jane austen

Happy 236th Birthday, Jane! Felicitations And Giveaway

Happy birthday, Jane!

Birthdays are a big deal…even more so when you’re turning 236, like the inimitable Jane Austen. I’m excited to participate in Austen’s Birthday Soiree today along with dozens of other Janeites worldwide…and to be giving away a copy of Potter-style Pride and Prejudice notecards to one lucky commenter! 

I’ve done lots of book events over the past few months, and the issue keeps coming up. Why is Jane Austen so revered and so relevant 236 years after her birth?

The answer is probably one that will annoy academics and occupy writers for centuries to come. In celebration

Speak, Author!

One of the best and weirdest parts of becoming a published author is being asked to speak.

If you’ve read The Heroine’s Bookshelf, you’ll know that I come from San Diego, CA. I never felt self-conscious about my speaking voice until I started my first year at Smith College in Massachusetts (I shall leave out the period of time I lived in Germany, which was another kind of speaking anxiety altogether). When I got to Smith, I didn’t just hear a bunch of new accents…I realized I had one, and that it had a kind of class/intelligence implication to some

Literature’s Worst Mothers…Just in Time for Mother’s Day!

I could probably write three books on crappy mothers in literature (not to mention the angelic ones like Caroline Ingalls or Marmee), but a simple blog post will have to suffice as I reflect on a few of literature’s most insufficient, yet appealing, moms.  Who would you add to this  list?

no wire hangers!Scarlett O’Hara, Gone With the Wind:  Scarlett is not beautiful, nor is she a good mother at all.  We can barely chasten Rhett Butler for telling her a cat is a better mother than she, for Mrs. Hamilton/Kennedy/Butler extravagantly neglects the sheepish son and the ugly daughter who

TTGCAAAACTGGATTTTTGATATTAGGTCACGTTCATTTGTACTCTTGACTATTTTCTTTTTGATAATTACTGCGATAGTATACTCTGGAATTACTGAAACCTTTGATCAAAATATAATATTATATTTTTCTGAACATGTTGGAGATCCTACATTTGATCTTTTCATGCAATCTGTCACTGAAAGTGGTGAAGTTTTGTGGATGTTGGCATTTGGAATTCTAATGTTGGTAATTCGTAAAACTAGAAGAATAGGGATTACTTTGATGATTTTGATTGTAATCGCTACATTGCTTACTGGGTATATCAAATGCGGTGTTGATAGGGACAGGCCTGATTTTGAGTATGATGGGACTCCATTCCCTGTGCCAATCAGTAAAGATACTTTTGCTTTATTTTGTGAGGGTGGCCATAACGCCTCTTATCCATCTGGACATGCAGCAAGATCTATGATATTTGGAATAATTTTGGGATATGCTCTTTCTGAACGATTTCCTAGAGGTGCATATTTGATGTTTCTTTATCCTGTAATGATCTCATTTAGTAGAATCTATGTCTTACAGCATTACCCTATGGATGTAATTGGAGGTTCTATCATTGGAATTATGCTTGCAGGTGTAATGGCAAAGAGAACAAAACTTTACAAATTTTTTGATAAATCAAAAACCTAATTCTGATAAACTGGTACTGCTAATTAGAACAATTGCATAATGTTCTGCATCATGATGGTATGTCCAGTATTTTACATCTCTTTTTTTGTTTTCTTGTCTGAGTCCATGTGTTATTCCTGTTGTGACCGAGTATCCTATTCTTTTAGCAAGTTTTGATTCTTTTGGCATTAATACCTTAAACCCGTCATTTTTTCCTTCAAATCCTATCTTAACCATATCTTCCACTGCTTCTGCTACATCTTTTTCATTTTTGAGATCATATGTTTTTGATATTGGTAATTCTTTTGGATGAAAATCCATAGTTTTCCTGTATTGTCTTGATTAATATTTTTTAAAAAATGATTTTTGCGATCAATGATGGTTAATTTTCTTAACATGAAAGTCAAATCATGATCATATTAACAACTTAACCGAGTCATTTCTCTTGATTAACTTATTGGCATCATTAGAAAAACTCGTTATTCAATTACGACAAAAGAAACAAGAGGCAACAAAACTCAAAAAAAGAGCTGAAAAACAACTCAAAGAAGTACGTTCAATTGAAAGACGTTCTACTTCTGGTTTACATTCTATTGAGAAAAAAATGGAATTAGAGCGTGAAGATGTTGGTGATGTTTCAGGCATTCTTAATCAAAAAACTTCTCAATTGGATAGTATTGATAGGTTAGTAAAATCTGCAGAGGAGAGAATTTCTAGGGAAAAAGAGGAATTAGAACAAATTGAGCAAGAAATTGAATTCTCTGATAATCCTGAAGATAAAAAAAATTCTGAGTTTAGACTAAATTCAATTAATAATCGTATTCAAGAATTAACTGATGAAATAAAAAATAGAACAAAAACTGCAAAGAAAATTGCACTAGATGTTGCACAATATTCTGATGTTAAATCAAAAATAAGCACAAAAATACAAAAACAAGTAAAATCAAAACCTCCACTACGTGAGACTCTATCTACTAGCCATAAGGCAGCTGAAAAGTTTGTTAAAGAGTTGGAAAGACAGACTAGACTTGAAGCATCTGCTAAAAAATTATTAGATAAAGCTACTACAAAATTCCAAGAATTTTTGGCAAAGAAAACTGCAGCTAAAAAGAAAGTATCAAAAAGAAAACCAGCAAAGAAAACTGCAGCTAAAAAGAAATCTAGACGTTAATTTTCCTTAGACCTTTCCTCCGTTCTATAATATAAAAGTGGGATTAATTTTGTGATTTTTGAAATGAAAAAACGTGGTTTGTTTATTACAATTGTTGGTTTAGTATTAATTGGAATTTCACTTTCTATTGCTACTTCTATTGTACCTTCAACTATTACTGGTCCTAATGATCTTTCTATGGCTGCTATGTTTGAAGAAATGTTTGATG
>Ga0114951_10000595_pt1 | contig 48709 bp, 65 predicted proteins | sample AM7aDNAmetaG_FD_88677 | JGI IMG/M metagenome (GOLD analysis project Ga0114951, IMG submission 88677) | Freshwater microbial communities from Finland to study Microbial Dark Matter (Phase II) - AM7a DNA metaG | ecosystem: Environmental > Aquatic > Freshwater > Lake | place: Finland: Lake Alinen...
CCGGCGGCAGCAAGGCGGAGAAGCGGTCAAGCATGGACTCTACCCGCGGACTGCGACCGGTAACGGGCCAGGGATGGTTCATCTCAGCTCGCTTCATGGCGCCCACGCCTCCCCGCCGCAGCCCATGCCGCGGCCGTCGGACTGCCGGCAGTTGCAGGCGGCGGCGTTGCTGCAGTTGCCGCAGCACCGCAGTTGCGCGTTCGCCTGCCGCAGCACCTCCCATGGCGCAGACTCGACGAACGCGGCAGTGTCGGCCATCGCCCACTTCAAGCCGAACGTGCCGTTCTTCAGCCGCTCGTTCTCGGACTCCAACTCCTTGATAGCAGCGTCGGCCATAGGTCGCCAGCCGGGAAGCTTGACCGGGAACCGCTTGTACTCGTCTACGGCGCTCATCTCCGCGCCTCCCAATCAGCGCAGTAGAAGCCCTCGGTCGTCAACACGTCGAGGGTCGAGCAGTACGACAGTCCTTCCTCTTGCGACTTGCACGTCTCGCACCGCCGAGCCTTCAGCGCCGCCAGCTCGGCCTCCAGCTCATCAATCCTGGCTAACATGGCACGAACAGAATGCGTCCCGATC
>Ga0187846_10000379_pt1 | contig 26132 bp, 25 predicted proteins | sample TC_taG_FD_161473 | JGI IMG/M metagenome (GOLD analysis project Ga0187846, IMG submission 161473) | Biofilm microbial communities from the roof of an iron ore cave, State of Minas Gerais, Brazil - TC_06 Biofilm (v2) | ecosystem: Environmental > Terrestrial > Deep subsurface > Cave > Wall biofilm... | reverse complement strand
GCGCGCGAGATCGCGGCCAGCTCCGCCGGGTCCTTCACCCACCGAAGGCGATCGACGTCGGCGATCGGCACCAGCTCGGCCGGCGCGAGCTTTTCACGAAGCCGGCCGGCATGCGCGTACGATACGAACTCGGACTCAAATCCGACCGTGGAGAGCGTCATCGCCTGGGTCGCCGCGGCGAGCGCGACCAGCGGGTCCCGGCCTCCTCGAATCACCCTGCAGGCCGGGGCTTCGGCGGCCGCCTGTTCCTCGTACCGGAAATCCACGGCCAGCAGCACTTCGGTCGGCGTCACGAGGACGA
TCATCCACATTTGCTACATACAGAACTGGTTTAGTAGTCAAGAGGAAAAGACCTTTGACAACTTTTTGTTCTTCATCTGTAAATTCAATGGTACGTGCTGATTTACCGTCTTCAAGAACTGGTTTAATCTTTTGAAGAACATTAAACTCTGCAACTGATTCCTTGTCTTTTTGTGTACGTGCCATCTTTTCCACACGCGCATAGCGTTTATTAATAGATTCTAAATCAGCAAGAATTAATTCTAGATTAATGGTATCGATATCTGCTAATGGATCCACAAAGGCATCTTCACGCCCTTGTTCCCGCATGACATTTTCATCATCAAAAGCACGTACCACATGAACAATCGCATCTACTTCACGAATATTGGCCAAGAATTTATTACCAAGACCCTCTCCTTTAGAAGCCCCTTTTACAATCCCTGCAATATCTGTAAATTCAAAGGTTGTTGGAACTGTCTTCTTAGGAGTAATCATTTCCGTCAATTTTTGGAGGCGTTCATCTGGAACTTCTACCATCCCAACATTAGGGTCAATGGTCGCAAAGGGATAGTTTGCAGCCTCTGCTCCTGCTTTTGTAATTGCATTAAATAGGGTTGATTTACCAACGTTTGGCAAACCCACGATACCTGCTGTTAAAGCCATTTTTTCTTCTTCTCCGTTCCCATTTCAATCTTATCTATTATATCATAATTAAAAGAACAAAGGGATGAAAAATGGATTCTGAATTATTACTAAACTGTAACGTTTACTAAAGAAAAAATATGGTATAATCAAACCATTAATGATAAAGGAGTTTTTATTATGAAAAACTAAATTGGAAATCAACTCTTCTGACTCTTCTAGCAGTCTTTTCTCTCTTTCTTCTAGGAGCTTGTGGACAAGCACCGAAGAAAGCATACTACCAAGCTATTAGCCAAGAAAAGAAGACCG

Artsy-Fartsy Friday: Pride and Prejudice Covers

It’s Friday, and my Google Image Search obsession is as strong as ever.  Since Friday is a day for fun, I hereby bring you the first in a series of Friday blogs about covers of books included in The Heroine’s Bookshelf.  First installment:  Jane Austen’s Pride and Prejudice, originally published in 1813.  Click to enlarge these gems!

Original Pride & Prejudice Cover Pride & Prejudice - Signet Edition Most Boring Pride and Prejudice Cover Ever - Macmillan Pride and Predudice - Penguin - Illustration by Reuben Toledo Marvel Pride and Prejudice Cover - by Sonny Liew Pride and Prejudice 4 - Sonny Liew Twilight P&P..aaaaahhhh!

From left to right, top to bottom:

1)  First, a bit of history.  Here’s the original front page (they didn’t do fancy artsy covers in the early 1800s).

2)  is kind of a swinging late 60sish take on P&P (reminds me

Happy Birthday, Pride and Prejudice!

Today is the 197th anniversary of the publication of Jane Austen’s immortal (so far) Pride and Prejudice, which is fittingly the very first book I dove into when writing The Heroine’s Bookshelf.  After all, what bibliophile in her right mind can really resist such a spirited, flawed, funny, sexy, and articulate heroine (and such an arch and fascinating authoress)?  In celebration of Lizzy Bennet’s debut into the literary world, here are some of my favorite links and factoids about the eternal P&P:

  • Jane began writing Pride and Prejudice when she was just 21 years old.  The book